This website is intended for healthcare professionals only.

Newsletter      
Hospital Healthcare Europe
HOPE LOGO
Hospital Healthcare Europe

Developing a breast MRI service: indications and perspectives on breast MRI

Sarah J Vinnicombe
1 July, 2006  

Sarah J Vinnicombe
BSc (Hons) MRCP FRCR
Consultant
Radiologist and Lead, Breast Radiology
St Bartholomew’s Hospital
Barts and The
London NHS Trust
London, UK
E: s.j.vinnicombe @qmul.ac.uk

Though contrast-enhanced magnetic resonance imaging (MRI) of the breast was first described in the late 1980s, it has only really gained widespread acceptance in the last few years.(1,2) The reasons for this should be kept in mind when a breast MR service is being established in an institution. Until very recently, most radiologists in the UK reading breast MR studies were not breast radiologists. Today, training in breast radiology requires experience in interpreting breast MR studies. This reflects the increasing recognition of breast MR as a very powerful tool in breast imaging.

The development of faster, more robust gradient echo sequences, advances in coil design, the advent of MR-guided breast biopsy facilities and the standardisation of data acquisition and interpretation have all contributed to the incorporation of MR into the breast imaging paradigm.

Establishing a breast MR service
It is crucial to have the support of clinical colleagues before embarking on this daunting task. There is a very steep learning curve in evaluating breast MRI, and early on it is vital to obtain clinicopathological correlation with the MR findings. At St Bartholomew’s Hospital breast MR was performed on a cohort of patients scheduled for mastectomy, and the pathological specimens were subjected to 5mm subgross sectioning in the most appropriate plane for direct correlation with the MR images.

For premenstrual patients, examinations should be scheduled whenever possible for days seven to 12 of the menstrual cycle; for postmenopausal patients, consideration should be given to discontinuing hormone replacement therapy for six weeks prior to the examination. These measures can help reduce confusion from nonspecific progesterone-induced enhancement of the breast parenchyma.

Immediately prior to the scan, the breast should be examined and any scars or masses marked with an oil capsule, so that the relationship between the area of clinical concern and any abnormal MR findings can be ascertained. The technician must establish a good rapport with the patient and explain the necessity for absolute immobility during the dynamic scans. Careful positioning within the dedicated double breast coil is essential; any ridges or skin folds can cause local field inhomogeneities resulting in nonuniform fat suppression. Some authors advocate the use of gentle compression to minimise motion, but excessive compression may diminish contrast enhancement within the breast, resulting in a false-negative examination. Use of a powered injector ensures rapid delivery of a standardised bolus injection of contrast material. There is some evidence for the use of a larger dose of gadolinium-DTPA (0.15–0.2mmol/kg) with 3D gradient echo acquisitions but this is may be unnecessary with newer agents such as gadolinium–BOPTA, with its blood pool effect and relatively greater, more prolonged enhancement.(3)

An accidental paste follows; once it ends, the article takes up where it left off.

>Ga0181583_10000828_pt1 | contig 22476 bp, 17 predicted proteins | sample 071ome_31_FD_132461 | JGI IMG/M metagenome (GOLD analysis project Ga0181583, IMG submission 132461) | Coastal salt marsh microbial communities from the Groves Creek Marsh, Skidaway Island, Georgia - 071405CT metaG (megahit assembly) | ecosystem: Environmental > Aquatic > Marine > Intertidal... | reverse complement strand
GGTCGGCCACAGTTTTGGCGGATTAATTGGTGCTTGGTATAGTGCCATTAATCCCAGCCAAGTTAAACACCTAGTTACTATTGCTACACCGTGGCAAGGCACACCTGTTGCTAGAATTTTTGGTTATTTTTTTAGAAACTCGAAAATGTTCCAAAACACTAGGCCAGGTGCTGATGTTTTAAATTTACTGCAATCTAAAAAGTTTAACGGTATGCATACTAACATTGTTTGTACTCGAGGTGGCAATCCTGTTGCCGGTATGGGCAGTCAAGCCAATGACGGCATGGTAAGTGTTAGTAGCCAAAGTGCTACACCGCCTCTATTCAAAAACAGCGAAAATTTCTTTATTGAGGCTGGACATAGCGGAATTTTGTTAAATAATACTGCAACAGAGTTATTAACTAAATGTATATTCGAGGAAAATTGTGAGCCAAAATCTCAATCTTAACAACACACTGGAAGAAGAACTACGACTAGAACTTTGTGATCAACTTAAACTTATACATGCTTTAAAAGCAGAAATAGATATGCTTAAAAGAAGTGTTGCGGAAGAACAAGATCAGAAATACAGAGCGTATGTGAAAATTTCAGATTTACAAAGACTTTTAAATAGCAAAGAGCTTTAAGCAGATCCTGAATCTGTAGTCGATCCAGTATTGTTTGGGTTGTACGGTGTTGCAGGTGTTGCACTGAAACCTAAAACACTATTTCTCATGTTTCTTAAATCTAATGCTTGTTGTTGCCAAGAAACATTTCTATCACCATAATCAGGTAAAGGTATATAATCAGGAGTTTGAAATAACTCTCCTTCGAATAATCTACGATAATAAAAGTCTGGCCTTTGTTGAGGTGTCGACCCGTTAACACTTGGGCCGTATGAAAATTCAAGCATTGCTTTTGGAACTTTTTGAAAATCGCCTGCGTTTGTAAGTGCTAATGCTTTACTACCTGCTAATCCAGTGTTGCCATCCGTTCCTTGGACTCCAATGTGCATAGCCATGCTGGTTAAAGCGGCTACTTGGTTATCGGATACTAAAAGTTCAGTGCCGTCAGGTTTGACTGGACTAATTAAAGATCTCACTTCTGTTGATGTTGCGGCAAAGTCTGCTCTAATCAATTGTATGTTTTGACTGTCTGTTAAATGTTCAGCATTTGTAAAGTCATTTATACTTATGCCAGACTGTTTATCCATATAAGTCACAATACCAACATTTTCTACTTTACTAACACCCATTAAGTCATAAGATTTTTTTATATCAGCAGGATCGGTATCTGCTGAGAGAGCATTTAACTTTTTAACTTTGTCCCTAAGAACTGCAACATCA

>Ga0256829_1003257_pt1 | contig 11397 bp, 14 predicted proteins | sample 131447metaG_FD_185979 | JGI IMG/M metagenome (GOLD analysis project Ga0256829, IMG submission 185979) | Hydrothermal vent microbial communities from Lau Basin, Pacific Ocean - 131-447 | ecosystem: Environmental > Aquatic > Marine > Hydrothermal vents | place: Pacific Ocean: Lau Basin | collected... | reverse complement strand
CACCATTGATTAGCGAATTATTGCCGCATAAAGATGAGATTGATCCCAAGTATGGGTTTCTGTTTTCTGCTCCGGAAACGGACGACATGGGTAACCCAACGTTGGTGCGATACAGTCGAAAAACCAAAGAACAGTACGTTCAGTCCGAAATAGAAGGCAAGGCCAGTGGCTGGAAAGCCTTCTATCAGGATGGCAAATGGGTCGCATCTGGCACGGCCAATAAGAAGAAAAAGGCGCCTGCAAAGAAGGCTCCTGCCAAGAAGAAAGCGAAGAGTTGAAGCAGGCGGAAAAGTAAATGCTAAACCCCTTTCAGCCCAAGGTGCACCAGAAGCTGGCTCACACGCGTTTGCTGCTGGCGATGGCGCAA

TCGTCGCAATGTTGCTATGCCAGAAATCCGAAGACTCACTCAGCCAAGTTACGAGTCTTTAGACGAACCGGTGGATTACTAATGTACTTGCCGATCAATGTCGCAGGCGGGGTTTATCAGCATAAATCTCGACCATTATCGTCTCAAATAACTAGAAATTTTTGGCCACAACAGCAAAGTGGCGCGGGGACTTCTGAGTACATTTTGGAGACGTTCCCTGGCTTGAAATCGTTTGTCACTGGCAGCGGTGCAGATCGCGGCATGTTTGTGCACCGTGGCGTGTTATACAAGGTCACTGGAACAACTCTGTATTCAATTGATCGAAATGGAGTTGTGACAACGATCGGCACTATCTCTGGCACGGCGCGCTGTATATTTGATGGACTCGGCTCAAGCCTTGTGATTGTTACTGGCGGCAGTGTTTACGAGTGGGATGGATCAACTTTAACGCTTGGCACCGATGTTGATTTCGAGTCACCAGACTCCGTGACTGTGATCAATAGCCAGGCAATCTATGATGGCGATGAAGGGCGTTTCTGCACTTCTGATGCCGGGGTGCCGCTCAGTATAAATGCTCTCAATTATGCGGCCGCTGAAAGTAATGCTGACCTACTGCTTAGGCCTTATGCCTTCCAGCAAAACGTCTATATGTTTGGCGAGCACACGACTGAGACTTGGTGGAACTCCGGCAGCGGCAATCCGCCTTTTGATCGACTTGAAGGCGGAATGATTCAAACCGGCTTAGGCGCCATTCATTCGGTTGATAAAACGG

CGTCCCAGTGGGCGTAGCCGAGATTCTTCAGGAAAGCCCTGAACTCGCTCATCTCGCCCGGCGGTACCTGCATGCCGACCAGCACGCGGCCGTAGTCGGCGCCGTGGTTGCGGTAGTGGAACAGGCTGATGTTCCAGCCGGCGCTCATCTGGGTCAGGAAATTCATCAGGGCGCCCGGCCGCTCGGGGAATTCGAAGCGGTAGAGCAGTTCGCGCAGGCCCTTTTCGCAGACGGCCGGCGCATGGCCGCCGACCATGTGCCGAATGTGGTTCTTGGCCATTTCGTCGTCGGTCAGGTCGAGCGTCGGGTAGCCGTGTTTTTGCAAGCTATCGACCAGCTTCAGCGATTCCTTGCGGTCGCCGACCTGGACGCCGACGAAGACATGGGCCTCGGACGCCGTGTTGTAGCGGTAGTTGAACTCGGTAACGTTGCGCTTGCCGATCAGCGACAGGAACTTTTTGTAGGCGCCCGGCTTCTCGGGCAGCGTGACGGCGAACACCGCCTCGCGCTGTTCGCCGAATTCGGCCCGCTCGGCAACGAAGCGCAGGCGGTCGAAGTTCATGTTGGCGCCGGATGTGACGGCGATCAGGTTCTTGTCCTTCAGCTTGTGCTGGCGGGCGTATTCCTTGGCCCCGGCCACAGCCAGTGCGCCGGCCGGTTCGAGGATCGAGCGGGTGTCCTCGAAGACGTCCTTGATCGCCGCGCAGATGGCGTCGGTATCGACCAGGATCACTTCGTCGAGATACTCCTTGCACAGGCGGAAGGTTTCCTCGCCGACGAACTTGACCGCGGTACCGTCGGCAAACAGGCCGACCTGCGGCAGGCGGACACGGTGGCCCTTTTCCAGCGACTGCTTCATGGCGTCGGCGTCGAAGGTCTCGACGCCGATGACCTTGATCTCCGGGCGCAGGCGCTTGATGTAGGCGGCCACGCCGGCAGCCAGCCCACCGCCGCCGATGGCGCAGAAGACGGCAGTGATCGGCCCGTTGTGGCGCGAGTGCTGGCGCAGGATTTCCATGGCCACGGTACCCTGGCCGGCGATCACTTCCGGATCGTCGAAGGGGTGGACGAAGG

The efficacy of breast MR lies in its ability to detect breast cancer, either in situ or invasive, which is not visible on conventional imaging. Though standard T1 and T2 weighted spin-echo sequences do yield a certain amount of diagnostic information, such as the presence of cysts or blood products, the key is the acquisition of a dynamic contrast-enhanced T1-weighted gradient echo scan, preferably 3D, of both breasts, with sufficiently high spatial and temporal resolution, so that the morphological and temporal enhancement characteristics of any abnormalities can be fully evaluated. In recent years, all the major manufacturers have developed sequences capable of providing in-plane resolution under 1mm, with a Z-plane resolution of under 2mm, while at the same time providing homogeneous fat suppression with no additional time penalty, such that both breasts can be imaged in their entirety within 60 seconds. This is facilitated with parallel channel acquisition techniques. Though coronal acquisitions minimise partial volume averaging of ductal structures as they course towards the nipple, most clinicians find axial and sagittal acquisitions intuitively easier to comprehend.

In the past, the great variety of sequences, methods and diagnostic criteria has made comparison of results from different centres extremely difficult. Standardisation of data acquisition and interpretation will facilitate rigorous scientific evaluation of the diagnostic performance of the technique. In an attempt to address some of these issues, the American College of Radiology (ACR) has produced a document on the performance of breast MRI.(4) The most recent edition of the ACR Breast Imaging Reporting and Data System has, for the first time, included a section on breast MRI, so that standardised descriptive terminology can be employed.(5) This will undoubtedly help those radiologists with little experience in breast MRI. Finally, every breast centre performing breast MRI should ideally have the facility for MRI-guided breast biopsy. The sensitivity of the technique is such that there will inevitably be unsuspected suspicious findings whose malignant nature must be proven before the treatment plan is altered. There is some evidence, for example from the MARIBS trial of MRI in screening of high-risk patients, that some biopsies are performed because of reader inexperience; the development of the BIRADS lexicon should go some way towards preventing this. Many manufacturers have now developed breast intervention coils and MRI-compatible needles, guidewires and marker clips.